Gaming giant Activision Blizzard says more than 20 employees have “left” the company following numerous complaints of sexual harassment and discrimination.
The company has spent the past few months dealing with a handful of lawsuits and claims about its allegedly toxic work environment.
More than 20 other employees faced disciplinary action, he said in a letter to staff on Tuesday.
Some of those known for leaving include high-profile game developers.
Activision did not claim to have fired any specific individual or that any of these departures were linked to any allegations.
In Tuesday’s letter, however, he stated directly that at least 40 employees have suffered consequences as a result of reports of misconduct – and that it only covers those “resolved” reports so far.
Activision Blizzard said it hopes to “earn the trust of our team who, when they speak, will be heard.”
He also revealed that he will take on 19 full-time roles that will focus on helping create a “more responsible workplace” for his employees.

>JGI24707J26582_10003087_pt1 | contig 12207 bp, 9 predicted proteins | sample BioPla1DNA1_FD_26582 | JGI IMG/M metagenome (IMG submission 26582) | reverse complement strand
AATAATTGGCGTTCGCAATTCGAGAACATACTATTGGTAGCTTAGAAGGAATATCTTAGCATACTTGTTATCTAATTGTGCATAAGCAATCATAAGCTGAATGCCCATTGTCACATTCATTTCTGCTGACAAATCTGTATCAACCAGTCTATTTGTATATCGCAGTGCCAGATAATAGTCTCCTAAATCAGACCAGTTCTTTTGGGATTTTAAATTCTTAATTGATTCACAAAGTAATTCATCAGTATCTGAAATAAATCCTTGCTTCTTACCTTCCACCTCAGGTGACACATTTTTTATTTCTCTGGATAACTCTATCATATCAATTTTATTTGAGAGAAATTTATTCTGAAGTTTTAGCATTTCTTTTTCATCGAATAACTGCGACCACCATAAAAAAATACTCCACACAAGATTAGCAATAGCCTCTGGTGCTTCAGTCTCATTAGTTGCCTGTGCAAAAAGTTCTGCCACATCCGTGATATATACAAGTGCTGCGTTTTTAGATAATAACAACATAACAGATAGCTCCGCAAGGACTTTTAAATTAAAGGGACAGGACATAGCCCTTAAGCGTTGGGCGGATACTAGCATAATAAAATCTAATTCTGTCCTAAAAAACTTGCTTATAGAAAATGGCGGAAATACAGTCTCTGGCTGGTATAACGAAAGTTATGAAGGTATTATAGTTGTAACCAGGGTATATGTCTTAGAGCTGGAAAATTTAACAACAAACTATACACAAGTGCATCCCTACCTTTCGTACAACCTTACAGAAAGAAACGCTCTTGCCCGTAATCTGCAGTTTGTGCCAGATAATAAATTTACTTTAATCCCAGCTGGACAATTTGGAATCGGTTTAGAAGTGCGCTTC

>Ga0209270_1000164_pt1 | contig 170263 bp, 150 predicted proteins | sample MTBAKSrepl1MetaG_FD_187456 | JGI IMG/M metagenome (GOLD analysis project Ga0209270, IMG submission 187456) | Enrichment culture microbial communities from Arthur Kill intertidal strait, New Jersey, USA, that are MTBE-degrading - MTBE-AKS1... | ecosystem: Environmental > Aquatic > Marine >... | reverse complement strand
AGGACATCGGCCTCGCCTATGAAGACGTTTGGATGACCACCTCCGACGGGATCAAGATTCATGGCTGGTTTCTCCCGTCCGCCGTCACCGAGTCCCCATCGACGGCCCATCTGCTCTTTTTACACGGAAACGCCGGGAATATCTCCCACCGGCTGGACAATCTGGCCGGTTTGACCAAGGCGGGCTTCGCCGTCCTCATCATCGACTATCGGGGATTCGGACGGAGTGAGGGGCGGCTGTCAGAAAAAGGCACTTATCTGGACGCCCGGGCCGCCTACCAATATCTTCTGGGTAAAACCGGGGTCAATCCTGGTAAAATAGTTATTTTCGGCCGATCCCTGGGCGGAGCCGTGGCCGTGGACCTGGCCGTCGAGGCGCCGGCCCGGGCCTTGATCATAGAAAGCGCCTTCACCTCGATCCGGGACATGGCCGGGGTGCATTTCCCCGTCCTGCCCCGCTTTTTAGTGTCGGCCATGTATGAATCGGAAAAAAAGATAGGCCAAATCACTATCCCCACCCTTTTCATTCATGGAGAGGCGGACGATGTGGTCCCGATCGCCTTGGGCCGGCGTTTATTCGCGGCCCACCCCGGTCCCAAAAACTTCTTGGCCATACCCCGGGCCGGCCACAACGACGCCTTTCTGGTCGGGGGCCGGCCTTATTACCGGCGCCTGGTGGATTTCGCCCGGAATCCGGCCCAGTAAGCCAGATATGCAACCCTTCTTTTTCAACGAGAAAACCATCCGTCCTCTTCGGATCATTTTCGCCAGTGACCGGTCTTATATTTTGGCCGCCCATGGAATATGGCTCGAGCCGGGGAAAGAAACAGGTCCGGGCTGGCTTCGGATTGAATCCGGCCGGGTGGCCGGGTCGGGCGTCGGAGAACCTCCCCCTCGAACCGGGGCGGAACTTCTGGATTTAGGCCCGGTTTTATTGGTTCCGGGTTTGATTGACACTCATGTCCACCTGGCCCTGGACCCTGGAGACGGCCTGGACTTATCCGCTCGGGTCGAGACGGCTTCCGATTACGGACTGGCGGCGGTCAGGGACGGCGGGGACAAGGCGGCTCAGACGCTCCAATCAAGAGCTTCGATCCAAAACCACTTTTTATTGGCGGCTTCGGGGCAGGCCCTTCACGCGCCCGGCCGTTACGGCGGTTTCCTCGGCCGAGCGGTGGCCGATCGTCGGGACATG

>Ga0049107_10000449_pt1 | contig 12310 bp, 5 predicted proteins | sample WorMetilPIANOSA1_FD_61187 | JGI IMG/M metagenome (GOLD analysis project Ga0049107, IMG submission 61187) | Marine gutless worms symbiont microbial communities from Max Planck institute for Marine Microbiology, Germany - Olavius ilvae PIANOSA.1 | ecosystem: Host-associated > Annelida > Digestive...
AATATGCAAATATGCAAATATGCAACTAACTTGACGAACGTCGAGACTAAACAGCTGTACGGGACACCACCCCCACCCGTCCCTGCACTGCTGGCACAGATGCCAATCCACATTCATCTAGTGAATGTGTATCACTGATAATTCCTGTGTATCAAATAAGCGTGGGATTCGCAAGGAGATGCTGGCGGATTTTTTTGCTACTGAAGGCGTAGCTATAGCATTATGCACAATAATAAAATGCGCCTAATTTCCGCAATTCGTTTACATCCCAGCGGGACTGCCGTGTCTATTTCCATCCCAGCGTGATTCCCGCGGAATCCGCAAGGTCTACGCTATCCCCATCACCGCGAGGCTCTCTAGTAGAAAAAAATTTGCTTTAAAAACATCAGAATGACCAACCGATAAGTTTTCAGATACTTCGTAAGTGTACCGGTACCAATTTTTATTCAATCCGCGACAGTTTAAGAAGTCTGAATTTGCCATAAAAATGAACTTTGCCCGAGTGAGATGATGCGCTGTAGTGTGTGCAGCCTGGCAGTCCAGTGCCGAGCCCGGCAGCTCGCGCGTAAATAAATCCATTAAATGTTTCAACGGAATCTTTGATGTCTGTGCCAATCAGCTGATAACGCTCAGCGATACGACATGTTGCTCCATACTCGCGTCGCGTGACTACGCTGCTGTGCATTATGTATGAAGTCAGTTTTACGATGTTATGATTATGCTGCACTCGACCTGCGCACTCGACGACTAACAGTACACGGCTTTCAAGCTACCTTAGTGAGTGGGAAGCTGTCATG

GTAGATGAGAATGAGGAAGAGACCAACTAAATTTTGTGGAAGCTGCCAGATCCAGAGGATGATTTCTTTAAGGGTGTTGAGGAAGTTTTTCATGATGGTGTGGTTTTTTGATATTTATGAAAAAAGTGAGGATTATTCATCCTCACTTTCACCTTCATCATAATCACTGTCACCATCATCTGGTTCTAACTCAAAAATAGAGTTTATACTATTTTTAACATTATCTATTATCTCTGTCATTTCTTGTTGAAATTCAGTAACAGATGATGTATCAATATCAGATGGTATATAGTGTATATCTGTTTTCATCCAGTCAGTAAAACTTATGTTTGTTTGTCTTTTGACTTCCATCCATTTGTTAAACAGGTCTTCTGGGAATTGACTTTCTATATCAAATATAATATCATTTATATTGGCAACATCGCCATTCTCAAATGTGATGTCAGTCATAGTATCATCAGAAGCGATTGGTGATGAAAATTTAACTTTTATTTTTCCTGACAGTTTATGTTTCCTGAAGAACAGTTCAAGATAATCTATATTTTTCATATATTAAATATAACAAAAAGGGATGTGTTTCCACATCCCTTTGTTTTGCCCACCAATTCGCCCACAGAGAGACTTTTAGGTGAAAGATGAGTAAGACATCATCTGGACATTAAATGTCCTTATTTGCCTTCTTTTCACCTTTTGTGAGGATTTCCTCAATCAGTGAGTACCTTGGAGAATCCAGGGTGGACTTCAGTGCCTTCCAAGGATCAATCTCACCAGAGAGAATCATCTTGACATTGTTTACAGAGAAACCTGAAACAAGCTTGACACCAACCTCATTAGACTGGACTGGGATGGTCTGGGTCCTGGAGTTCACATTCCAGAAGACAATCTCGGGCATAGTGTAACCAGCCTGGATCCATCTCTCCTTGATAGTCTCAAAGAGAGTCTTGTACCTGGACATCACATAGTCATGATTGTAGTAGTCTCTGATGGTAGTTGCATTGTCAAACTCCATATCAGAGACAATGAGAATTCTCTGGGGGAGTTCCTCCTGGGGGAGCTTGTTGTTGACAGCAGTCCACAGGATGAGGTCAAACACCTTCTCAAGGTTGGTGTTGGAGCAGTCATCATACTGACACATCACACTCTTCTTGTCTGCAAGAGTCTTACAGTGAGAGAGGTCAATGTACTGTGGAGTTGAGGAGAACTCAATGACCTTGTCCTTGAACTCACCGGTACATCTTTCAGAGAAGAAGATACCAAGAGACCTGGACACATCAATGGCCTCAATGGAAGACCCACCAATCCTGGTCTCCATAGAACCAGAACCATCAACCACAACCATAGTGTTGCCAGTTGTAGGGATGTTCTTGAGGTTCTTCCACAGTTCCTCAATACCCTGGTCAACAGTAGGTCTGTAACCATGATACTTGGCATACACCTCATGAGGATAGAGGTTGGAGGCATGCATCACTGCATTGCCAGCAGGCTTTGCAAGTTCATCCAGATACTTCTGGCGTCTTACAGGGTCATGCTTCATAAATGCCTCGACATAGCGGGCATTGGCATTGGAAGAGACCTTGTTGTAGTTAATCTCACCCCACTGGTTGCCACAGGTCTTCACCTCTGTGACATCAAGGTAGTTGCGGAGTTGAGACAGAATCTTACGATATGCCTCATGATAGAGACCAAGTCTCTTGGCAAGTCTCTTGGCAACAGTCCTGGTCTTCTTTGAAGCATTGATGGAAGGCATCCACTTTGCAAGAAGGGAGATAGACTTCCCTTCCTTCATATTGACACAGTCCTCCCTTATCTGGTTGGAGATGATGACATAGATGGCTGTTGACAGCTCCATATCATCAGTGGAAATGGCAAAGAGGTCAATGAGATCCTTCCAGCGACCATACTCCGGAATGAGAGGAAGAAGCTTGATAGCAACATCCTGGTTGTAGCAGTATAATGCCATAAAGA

- Activision staff responded to allegations of harassment
- “Men guess what I’m wearing while playing online”
The company’s compliance officer, Frances Townsend, said personnel who violate its policies will be “terminated or disciplined” regardless of their seniority.
“We call it as we see it”, he told the Financial Times.
“No matter what your rank, what your job is. If you have committed some sort of misconduct or are a leader who has tolerated a culture that is inconsistent with our values, we will take action. Business impact is not a consideration. “
The BBC asked Activision Blizzard for comment.
In September, Activision Blizzard announced it had reached a $ 18 million (£ 13 million) settlement agreement with the Equal Employment Opportunity Commission (EEOC).
The watchdog is suing the video game giant following a three-year investigation into his workplace culture.
However, the EEOC case was just one of many.
The California Department of Fair Employment and Housing filed a lawsuit against the company in July after a two-year investigation.
He accused the gaming giant of having a “frat boy” culture in which employees are subject to unequal pay, retaliation and harassment, which the company says it has failed to prevent.
Activision Blizzard has denied any wrongdoing and continues to fight that case.
However, it prompted hundreds of employees to organize a strike in August, and more than 2,000 employees also signed a petition in response.
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